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Which internet browser is best? Comparing Chrome, Safari, Firefox, Edge and Tor

We all have our preferred browser. Maybe you did the research to find the best option for you, or you stick with the one that came pre-installed on your computer.

Well, if you haven’t put much thought into which one you use to surf the web, now is the time. Spam and phishing attempts are hitting astronomical rates, and your browser can go a long way in keeping you safe from clever cybercriminals.

So, which one should you choose? We’re comparing the top options head-to-head to see which one has the best combination of security, convenience and design. Read on to see which browser reigns supreme.

The popular choice: Google Chrome

Google Chrome continues to dominate the world of browsers. As of March 2020, Chrome held a dominating 63.77% of market share, according to Statista. The next biggest browser, Safari, comes in at 18.38%.

Chrome is a safe, speedy browser compatible with nearly every website on the internet — and it delivers when it comes to security.

Phishing protection is enabled by default and you’ll be informed automatically if a password saved in the browser is used elsewhere — part of a built-in feature called “Password Checkup.”

Chrome ranks high on the convenience factor, too. You can search Google right from the address bar and sign in to Chrome across your devices to get access to your tabs and search history.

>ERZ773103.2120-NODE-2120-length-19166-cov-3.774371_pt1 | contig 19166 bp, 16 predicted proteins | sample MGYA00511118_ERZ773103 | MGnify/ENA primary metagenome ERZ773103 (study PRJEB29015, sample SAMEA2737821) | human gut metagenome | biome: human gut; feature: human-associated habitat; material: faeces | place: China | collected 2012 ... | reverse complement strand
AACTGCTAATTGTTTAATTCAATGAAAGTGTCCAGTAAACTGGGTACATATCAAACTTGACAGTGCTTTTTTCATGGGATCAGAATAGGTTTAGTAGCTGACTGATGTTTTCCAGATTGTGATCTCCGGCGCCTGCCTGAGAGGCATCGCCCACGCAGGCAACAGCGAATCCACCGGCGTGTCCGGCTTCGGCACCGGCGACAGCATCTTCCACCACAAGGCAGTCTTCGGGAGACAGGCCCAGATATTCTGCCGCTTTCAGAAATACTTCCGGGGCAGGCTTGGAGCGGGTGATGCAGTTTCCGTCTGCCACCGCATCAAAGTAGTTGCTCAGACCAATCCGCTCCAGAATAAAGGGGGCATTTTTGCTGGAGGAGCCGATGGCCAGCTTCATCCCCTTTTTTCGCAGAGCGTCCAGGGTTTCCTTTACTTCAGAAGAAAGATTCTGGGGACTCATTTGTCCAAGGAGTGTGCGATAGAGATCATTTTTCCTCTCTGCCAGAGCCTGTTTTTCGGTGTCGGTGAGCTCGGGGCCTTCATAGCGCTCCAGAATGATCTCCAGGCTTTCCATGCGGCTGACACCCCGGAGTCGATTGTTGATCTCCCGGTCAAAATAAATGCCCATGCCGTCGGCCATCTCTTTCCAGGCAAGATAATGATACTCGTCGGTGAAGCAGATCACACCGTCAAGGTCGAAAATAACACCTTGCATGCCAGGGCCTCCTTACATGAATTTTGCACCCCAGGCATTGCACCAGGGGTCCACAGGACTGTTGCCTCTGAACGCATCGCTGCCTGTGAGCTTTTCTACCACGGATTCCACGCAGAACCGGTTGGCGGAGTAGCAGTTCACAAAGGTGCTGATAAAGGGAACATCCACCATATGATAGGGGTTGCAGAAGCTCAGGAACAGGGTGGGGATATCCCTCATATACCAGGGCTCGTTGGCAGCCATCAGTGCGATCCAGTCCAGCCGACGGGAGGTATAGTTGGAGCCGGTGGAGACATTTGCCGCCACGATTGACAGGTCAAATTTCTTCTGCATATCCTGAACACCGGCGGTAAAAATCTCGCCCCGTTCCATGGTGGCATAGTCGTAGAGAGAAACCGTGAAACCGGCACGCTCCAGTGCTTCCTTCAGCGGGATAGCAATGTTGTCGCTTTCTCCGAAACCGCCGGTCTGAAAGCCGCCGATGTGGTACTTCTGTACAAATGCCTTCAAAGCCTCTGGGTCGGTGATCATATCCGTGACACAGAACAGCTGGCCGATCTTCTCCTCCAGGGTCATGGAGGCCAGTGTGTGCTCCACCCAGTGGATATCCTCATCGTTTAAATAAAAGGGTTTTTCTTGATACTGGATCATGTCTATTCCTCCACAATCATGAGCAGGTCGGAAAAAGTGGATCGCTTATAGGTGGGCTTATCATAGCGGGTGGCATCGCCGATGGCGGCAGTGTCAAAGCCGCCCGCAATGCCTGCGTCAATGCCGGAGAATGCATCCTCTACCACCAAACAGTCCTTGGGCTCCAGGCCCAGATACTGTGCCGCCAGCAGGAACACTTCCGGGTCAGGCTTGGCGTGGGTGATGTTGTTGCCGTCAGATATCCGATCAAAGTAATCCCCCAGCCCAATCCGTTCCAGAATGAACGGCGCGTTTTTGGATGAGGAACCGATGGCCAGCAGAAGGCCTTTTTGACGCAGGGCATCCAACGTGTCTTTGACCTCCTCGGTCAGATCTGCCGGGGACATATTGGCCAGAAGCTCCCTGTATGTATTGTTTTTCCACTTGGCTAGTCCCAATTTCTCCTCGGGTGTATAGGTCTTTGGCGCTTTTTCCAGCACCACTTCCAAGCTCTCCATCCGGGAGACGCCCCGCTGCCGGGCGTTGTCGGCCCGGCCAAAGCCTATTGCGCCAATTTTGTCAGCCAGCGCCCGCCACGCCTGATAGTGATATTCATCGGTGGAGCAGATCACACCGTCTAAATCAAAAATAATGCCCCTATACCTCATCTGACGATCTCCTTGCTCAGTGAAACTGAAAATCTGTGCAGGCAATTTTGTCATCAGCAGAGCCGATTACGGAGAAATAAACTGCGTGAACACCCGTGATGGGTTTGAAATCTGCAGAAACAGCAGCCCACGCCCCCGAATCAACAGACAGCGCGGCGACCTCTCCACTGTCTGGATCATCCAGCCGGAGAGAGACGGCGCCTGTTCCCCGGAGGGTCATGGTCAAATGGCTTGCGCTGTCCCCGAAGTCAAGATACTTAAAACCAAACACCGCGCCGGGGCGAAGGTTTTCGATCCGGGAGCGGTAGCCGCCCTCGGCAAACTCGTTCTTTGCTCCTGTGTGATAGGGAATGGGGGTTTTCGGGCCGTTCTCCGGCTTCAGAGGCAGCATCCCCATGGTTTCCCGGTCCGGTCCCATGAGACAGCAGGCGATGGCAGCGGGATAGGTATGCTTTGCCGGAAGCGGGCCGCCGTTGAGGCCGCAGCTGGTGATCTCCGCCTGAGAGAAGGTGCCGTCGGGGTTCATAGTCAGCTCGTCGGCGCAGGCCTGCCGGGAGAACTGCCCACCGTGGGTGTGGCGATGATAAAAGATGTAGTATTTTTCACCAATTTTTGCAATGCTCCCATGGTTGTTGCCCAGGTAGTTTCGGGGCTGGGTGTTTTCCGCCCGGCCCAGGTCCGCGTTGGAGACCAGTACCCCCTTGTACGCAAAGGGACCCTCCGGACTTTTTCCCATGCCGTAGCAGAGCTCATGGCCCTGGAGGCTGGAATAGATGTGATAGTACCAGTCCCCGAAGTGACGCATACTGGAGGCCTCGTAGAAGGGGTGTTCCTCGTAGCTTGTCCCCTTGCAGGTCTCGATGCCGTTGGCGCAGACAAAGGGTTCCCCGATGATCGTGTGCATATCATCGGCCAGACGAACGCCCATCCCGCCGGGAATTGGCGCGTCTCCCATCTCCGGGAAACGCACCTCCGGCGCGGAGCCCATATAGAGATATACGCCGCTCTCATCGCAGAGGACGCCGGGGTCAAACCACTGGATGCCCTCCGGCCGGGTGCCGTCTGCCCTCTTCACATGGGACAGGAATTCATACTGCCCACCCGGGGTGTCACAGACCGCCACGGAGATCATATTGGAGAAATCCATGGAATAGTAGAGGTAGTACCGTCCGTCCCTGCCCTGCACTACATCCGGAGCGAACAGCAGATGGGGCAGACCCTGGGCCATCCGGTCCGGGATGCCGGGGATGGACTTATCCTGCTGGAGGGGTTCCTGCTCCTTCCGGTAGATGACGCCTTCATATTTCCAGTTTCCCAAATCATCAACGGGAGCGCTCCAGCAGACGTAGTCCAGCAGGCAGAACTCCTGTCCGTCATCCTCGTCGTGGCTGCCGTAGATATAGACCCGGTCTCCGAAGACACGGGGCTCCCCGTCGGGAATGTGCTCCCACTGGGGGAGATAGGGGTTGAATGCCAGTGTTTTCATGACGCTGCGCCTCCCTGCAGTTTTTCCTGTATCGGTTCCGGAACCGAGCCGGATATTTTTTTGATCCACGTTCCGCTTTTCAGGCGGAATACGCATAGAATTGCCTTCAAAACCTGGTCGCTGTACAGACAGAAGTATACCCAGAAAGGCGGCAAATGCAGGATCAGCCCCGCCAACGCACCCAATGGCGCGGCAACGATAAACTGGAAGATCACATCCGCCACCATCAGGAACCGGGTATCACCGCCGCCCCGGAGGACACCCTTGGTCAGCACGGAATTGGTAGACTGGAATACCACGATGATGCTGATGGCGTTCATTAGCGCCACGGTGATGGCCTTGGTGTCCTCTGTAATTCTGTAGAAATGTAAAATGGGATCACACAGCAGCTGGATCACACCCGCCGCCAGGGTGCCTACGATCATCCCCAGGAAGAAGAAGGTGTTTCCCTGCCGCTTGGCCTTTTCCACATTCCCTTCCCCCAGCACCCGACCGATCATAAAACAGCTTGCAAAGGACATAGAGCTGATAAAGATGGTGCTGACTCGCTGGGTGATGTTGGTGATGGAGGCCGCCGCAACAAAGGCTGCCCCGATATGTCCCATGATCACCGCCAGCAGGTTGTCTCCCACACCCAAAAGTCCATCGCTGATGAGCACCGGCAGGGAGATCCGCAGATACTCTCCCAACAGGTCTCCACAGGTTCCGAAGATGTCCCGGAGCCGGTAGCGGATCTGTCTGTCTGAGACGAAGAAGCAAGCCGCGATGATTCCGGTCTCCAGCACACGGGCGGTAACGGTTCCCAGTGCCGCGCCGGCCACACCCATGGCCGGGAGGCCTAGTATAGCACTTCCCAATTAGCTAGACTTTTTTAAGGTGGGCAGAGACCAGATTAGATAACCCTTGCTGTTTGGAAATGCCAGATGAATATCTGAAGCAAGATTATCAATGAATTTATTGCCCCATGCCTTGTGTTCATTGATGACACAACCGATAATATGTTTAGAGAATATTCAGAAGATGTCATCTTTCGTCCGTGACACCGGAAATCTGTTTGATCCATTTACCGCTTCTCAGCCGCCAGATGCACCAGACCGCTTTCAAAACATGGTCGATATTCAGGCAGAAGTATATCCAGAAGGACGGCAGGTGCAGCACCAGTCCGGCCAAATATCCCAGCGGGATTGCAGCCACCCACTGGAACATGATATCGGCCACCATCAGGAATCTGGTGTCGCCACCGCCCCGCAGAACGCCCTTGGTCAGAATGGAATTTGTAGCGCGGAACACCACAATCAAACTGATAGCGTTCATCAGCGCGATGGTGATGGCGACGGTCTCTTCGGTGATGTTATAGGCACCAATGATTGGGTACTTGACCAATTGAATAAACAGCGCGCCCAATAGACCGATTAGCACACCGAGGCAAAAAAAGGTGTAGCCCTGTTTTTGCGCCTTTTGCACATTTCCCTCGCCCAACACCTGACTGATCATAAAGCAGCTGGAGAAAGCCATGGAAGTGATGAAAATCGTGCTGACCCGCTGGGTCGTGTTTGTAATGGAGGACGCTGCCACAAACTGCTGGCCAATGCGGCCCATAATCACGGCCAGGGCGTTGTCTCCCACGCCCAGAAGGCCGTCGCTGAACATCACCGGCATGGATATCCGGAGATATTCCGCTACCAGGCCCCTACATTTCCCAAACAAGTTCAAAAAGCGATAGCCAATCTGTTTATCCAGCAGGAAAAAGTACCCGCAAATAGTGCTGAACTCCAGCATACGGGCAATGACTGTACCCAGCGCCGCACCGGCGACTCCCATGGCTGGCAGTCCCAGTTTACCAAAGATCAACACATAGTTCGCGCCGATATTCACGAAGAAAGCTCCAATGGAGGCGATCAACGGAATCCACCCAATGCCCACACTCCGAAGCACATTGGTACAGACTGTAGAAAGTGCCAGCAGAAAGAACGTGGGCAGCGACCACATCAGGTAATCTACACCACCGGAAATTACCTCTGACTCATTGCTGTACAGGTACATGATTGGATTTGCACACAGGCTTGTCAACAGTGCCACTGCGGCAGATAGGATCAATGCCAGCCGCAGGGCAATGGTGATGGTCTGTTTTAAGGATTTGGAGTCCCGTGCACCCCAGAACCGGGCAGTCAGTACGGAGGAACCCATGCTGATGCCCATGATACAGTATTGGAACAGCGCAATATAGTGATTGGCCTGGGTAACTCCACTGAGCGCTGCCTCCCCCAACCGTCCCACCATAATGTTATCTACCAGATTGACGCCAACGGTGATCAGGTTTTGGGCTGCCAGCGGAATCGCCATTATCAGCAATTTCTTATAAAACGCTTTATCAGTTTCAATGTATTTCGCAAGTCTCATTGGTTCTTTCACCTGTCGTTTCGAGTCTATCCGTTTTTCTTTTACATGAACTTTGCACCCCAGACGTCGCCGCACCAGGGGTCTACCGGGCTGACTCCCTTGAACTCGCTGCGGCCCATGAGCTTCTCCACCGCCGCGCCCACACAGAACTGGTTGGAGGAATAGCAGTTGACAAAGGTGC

And if you use Gmail, opening documents and sharing files via email is fast and easy. You won’t need to sign in, after all.

Chrome also has extensions for just about anything — calculators, document signing, translation and coupon-hunting, just to name a few. Tap or click to see how the Honey extension can help you find the best coupons from the web.

So, what’s the catch? Chrome is a notorious resource hog, and it can drastically slow down your computer if you have too many tabs open. Tap or click here to see how Chrome slows down your PC.

And the perks of having your Google account connected to your browser can quickly turn into a privacy nightmare. If you’re uncomfortable with your browser knowing your searching and spending behaviors, Chrome may not be the best choice for you.